Reading between the lines, King Vasu might’ve had a fling with the Apsara. Or, Indra might have offered him the services of an Apsara as a part of his luring away option. In either case, it doesn’t seem like King Vasu was expecting those off-springs to show up at his doorstep!
- Puru dynasty: An ancient Indian dynasty in the northwest of the Indian subcontinent. They were also known as Pauravas, the descendants of King Puru. King Porus, who fought against the Greek King Alexander in 326 BCE, is believed to be from this lineage.
- Chedi Kingdom: An ancient Indian kingdom in the current Madhya Pradesh state of India.
- river banks: A river called Suktimati (Ken) flowed by Chedi’s capital city. The capital city was called Suktimati-Nagara in Sanskrit and Sotthivati-Nagara in Pali.
- Indra: This section addresses him as Maghavat. Vat means surrounded by, and Magha implies wealth. Hence, Maghavat could signify that he was the King of a wealthy land. A prosperous kingdom remains vulnerable to external attacks. So, Indra appears insecure in all the scriptures.
- Distracting: The epic doesn’t directly state it. But, implications suggest the involvement of lust. Carnal desire seems to be a massive issue for men in the scriptures. Not just kings, even renowned sages have fallen prey to it. Attacking this weakness of the kings seemed to be Indra’s chief ploy to secure his throne. If he needed something done, he sent an Apsara, one of his courtesans, to do the task for him.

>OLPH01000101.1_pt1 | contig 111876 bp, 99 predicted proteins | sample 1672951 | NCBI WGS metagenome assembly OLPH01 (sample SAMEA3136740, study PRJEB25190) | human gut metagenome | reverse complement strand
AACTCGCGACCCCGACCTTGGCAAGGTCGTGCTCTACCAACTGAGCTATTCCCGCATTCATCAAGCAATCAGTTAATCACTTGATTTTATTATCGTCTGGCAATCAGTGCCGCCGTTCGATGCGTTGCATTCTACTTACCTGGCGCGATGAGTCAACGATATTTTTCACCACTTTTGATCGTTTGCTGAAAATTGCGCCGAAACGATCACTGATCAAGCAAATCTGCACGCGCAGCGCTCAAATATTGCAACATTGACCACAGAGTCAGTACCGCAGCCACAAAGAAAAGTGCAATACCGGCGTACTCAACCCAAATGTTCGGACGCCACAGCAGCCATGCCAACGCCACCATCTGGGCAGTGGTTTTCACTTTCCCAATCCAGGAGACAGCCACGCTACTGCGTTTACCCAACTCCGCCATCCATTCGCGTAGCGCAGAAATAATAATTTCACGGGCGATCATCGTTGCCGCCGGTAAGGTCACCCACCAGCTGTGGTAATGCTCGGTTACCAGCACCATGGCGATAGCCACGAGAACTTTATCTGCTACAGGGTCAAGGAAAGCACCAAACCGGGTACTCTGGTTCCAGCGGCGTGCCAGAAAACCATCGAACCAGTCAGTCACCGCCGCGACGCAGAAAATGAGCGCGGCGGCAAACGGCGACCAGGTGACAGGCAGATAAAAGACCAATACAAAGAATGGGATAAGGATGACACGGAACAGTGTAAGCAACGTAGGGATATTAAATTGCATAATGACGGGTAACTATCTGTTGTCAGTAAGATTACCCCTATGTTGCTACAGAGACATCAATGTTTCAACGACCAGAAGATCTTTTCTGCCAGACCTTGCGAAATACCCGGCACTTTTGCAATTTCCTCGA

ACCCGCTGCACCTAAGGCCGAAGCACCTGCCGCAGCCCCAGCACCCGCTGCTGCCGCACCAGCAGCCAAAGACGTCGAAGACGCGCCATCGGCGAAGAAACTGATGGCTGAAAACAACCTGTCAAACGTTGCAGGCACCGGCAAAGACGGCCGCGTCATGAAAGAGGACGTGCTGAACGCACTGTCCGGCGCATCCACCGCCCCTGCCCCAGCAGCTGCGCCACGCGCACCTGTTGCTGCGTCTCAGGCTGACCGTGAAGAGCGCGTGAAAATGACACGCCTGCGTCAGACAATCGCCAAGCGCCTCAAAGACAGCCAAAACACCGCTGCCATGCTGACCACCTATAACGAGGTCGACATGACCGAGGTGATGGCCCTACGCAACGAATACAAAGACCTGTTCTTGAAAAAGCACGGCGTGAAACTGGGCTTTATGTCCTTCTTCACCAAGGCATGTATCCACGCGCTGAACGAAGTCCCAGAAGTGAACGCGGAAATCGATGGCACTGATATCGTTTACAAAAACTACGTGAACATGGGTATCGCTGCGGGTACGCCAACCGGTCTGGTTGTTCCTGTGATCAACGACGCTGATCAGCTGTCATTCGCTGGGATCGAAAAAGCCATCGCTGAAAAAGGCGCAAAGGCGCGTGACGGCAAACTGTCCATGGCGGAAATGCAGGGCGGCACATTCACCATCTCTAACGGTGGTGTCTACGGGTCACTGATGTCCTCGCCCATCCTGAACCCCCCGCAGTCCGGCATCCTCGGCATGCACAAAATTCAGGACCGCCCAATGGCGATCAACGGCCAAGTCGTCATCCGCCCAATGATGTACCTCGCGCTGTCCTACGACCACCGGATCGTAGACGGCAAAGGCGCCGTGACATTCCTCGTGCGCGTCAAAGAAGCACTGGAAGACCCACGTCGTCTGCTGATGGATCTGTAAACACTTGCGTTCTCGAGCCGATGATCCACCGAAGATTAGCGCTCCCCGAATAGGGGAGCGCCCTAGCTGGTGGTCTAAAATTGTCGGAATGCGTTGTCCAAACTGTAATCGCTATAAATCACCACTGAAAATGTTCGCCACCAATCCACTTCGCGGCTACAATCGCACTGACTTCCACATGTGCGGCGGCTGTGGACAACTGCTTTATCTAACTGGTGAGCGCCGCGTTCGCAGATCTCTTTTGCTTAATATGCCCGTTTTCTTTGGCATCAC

- Vasu: His father was named King Krtaka of the Puru dynasty. Krtaka was a contemporary of the Kuru dynasty’s King Shantanu, who plays an integral part in this epic.
- Wife: I’ve omitted her poetic story. In a nutshell, there was a mountain-like person nicknamed Kolahala (maddened by lust). He captured a woman nicknamed River. That River had two kids. One was Girika, the wife of King Vasu. The other was her brother, who became the commander-in-chief of Chedi Kingdom.
- Sons: They were (in order of birth): Brihadratha (Maharatha), Pratyagraha, Kusamva (Manivahana), Mavella, and Yadu.
- Yadu: It is possible that this Yadu was Lord Krishna’s ancestor. Both Jarasandha and Shishupala had a personal enmity with Lord Krishna. And, those were the two keys players whom Lord Krishna destroyed even before the Mahabharata War.
- Great War: This chapter of the epic is called Adi-Vansha-Avatarana. In Sanskrit, Adi is the source, and Vansha implies lineage. Avatarana means descending. An avatara is someone who has already reached a higher state of existence in a previous birth. Yet, they descend from that state and take birth for the sake of this world. As per Krishna Bhagavatam, Sage Veda Vyasa is an avatara of Lord Vishnu. That Vyasa became the source of a lineage that caused the Mahabharata war. This section covers Sage Vyasa’s story as narrated by his student.
- Apsara: Refers to a courtesan from Indra’s court named Adrika. This epic is poetry, so it gives a lot of poetic descriptions of people. So, fish-like could be referring to some of her physical features.
- Matsya: This was one of the sixteen Maha-Janapadas or territories during the Vedic era. It was in the northeastern region of the modern state of Rajasthan in India.
- Odor of fish: Due to this, Satyavati was nicknamed Matsya-Gandha. That is, the one who smells like fish.
- Yamuna River: A sacred northern Indian river located in the present-day Uttarakhand and the Uttar Pradesh States.
I’ve retained the parts before this to preserve the comments on them. After this, I deleted the pieces on which I had requested my readers not to post any comments.